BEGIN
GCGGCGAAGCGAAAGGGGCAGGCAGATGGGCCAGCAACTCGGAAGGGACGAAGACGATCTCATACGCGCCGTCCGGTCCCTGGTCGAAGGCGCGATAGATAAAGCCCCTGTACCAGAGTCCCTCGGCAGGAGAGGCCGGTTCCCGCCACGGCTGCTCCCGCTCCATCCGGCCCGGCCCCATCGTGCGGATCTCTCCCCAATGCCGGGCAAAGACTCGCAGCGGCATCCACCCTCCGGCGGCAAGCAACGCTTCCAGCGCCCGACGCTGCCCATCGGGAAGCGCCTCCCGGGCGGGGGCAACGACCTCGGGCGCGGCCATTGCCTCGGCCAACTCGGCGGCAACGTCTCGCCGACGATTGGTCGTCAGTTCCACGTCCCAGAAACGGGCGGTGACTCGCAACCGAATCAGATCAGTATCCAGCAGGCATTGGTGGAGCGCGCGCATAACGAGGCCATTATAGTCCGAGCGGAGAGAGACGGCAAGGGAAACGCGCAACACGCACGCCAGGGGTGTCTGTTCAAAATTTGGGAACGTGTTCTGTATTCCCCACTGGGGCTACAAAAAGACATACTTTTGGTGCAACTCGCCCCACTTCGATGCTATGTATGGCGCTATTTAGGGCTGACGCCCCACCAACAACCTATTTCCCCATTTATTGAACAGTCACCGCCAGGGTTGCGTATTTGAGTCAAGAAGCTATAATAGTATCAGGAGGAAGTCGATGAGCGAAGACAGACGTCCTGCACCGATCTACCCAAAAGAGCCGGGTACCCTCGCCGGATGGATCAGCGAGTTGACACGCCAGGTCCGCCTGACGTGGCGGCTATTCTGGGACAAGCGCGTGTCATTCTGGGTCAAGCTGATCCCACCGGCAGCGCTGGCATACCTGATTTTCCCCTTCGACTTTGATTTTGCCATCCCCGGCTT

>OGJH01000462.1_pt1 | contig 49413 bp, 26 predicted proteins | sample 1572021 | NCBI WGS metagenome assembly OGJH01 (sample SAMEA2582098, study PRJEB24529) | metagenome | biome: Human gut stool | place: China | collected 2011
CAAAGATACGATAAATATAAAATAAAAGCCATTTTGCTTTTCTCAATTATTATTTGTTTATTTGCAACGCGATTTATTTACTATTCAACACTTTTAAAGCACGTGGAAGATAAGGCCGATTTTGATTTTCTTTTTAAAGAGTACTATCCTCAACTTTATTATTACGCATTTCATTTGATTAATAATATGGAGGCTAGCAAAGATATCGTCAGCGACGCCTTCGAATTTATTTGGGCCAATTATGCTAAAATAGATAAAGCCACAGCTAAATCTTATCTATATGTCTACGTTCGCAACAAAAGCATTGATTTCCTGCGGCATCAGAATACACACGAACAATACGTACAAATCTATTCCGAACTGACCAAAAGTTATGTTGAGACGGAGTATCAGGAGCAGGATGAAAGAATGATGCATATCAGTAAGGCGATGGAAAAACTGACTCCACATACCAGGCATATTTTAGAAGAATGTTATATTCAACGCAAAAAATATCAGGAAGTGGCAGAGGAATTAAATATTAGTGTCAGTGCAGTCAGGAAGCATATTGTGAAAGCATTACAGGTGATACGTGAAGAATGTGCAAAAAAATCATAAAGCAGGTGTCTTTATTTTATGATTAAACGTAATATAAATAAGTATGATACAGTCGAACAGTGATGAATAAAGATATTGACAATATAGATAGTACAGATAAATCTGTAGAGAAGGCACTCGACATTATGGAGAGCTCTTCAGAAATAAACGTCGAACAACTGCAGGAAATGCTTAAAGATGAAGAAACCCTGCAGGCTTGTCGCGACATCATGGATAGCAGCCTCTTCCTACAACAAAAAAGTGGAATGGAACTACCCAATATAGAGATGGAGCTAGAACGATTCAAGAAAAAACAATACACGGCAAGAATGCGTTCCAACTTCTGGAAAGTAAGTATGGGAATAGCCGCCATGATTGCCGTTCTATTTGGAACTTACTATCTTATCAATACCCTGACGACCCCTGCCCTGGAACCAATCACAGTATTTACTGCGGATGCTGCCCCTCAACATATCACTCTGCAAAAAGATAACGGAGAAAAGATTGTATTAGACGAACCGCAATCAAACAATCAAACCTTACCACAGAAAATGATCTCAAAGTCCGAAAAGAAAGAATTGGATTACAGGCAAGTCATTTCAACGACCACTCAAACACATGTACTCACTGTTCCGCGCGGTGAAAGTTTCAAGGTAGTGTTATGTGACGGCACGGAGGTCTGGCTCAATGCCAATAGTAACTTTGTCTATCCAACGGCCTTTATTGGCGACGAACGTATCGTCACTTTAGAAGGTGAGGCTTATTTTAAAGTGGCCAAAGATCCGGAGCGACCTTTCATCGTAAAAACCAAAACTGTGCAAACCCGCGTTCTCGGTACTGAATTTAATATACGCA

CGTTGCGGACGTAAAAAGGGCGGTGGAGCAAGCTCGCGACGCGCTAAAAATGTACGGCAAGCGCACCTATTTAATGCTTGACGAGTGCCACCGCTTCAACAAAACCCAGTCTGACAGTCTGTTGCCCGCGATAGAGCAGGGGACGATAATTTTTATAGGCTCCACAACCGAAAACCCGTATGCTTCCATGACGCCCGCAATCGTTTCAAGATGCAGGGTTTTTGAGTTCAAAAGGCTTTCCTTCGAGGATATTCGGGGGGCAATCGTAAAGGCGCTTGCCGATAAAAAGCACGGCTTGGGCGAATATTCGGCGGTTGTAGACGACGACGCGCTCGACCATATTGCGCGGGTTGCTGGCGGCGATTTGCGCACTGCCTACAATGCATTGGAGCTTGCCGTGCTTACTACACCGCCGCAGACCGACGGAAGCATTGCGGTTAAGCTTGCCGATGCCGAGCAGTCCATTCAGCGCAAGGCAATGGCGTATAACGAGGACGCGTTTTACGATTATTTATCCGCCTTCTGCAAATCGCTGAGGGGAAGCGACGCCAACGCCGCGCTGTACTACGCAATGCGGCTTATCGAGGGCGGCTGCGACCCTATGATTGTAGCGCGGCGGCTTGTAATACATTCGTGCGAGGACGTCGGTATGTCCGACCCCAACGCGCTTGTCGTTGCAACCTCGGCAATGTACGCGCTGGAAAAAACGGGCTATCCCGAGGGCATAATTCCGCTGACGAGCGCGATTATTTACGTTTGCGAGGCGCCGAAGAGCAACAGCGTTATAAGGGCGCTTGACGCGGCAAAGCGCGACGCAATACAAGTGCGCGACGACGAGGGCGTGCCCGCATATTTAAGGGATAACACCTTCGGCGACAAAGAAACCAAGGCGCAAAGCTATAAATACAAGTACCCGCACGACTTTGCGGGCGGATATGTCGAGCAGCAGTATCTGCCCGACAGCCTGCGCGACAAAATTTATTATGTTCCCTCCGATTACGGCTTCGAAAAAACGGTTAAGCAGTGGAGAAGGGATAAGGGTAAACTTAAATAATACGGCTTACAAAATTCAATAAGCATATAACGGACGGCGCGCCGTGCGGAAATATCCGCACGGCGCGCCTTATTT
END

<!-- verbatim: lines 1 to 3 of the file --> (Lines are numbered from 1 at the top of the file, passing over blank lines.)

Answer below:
GCGGCGAAGCGAAAGGGGCAGGCAGATGGGCCAGCAACTCGGAAGGGACGAAGACGATCTCATACGCGCCGTCCGGTCCCTGGTCGAAGGCGCGATAGATAAAGCCCCTGTACCAGAGTCCCTCGGCAGGAGAGGCCGGTTCCCGCCACGGCTGCTCCCGCTCCATCCGGCCCGGCCCCATCGTGCGGATCTCTCCCCAATGCCGGGCAAAGACTCGCAGCGGCATCCACCCTCCGGCGGCAAGCAACGCTTCCAGCGCCCGACGCTGCCCATCGGGAAGCGCCTCCCGGGCGGGGGCAACGACCTCGGGCGCGGCCATTGCCTCGGCCAACTCGGCGGCAACGTCTCGCCGACGATTGGTCGTCAGTTCCACGTCCCAGAAACGGGCGGTGACTCGCAACCGAATCAGATCAGTATCCAGCAGGCATTGGTGGAGCGCGCGCATAACGAGGCCATTATAGTCCGAGCGGAGAGAGACGGCAAGGGAAACGCGCAACACGCACGCCAGGGGTGTCTGTTCAAAATTTGGGAACGTGTTCTGTATTCCCCACTGGGGCTACAAAAAGACATACTTTTGGTGCAACTCGCCCCACTTCGATGCTATGTATGGCGCTATTTAGGGCTGACGCCCCACCAACAACCTATTTCCCCATTTATTGAACAGTCACCGCCAGGGTTGCGTATTTGAGTCAAGAAGCTATAATAGTATCAGGAGGAAGTCGATGAGCGAAGACAGACGTCCTGCACCGATCTACCCAAAAGAGCCGGGTACCCTCGCCGGATGGATCAGCGAGTTGACACGCCAGGTCCGCCTGACGTGGCGGCTATTCTGGGACAAGCGCGTGTCATTCTGGGTCAAGCTGATCCCACCGGCAGCGCTGGCATACCTGATTTTCCCCTTCGACTTTGATTTTGCCATCCCCGGCTT

>OGJH01000462.1_pt1 | contig 49413 bp, 26 predicted proteins | sample 1572021 | NCBI WGS metagenome assembly OGJH01 (sample SAMEA2582098, study PRJEB24529) | metagenome | biome: Human gut stool | place: China | collected 2011
CAAAGATACGATAAATATAAAATAAAAGCCATTTTGCTTTTCTCAATTATTATTTGTTTATTTGCAACGCGATTTATTTACTATTCAACACTTTTAAAGCACGTGGAAGATAAGGCCGATTTTGATTTTCTTTTTAAAGAGTACTATCCTCAACTTTATTATTACGCATTTCATTTGATTAATAATATGGAGGCTAGCAAAGATATCGTCAGCGACGCCTTCGAATTTATTTGGGCCAATTATGCTAAAATAGATAAAGCCACAGCTAAATCTTATCTATATGTCTACGTTCGCAACAAAAGCATTGATTTCCTGCGGCATCAGAATACACACGAACAATACGTACAAATCTATTCCGAACTGACCAAAAGTTATGTTGAGACGGAGTATCAGGAGCAGGATGAAAGAATGATGCATATCAGTAAGGCGATGGAAAAACTGACTCCACATACCAGGCATATTTTAGAAGAATGTTATATTCAACGCAAAAAATATCAGGAAGTGGCAGAGGAATTAAATATTAGTGTCAGTGCAGTCAGGAAGCATATTGTGAAAGCATTACAGGTGATACGTGAAGAATGTGCAAAAAAATCATAAAGCAGGTGTCTTTATTTTATGATTAAACGTAATATAAATAAGTATGATACAGTCGAACAGTGATGAATAAAGATATTGACAATATAGATAGTACAGATAAATCTGTAGAGAAGGCACTCGACATTATGGAGAGCTCTTCAGAAATAAACGTCGAACAACTGCAGGAAATGCTTAAAGATGAAGAAACCCTGCAGGCTTGTCGCGACATCATGGATAGCAGCCTCTTCCTACAACAAAAAAGTGGAATGGAACTACCCAATATAGAGATGGAGCTAGAACGATTCAAGAAAAAACAATACACGGCAAGAATGCGTTCCAACTTCTGGAAAGTAAGTATGGGAATAGCCGCCATGATTGCCGTTCTATTTGGAACTTACTATCTTATCAATACCCTGACGACCCCTGCCCTGGAACCAATCACAGTATTTACTGCGGATGCTGCCCCTCAACATATCACTCTGCAAAAAGATAACGGAGAAAAGATTGTATTAGACGAACCGCAATCAAACAATCAAACCTTACCACAGAAAATGATCTCAAAGTCCGAAAAGAAAGAATTGGATTACAGGCAAGTCATTTCAACGACCACTCAAACACATGTACTCACTGTTCCGCGCGGTGAAAGTTTCAAGGTAGTGTTATGTGACGGCACGGAGGTCTGGCTCAATGCCAATAGTAACTTTGTCTATCCAACGGCCTTTATTGGCGACGAACGTATCGTCACTTTAGAAGGTGAGGCTTATTTTAAAGTGGCCAAAGATCCGGAGCGACCTTTCATCGTAAAAACCAAAACTGTGCAAACCCGCGTTCTCGGTACTGAATTTAATATACGCA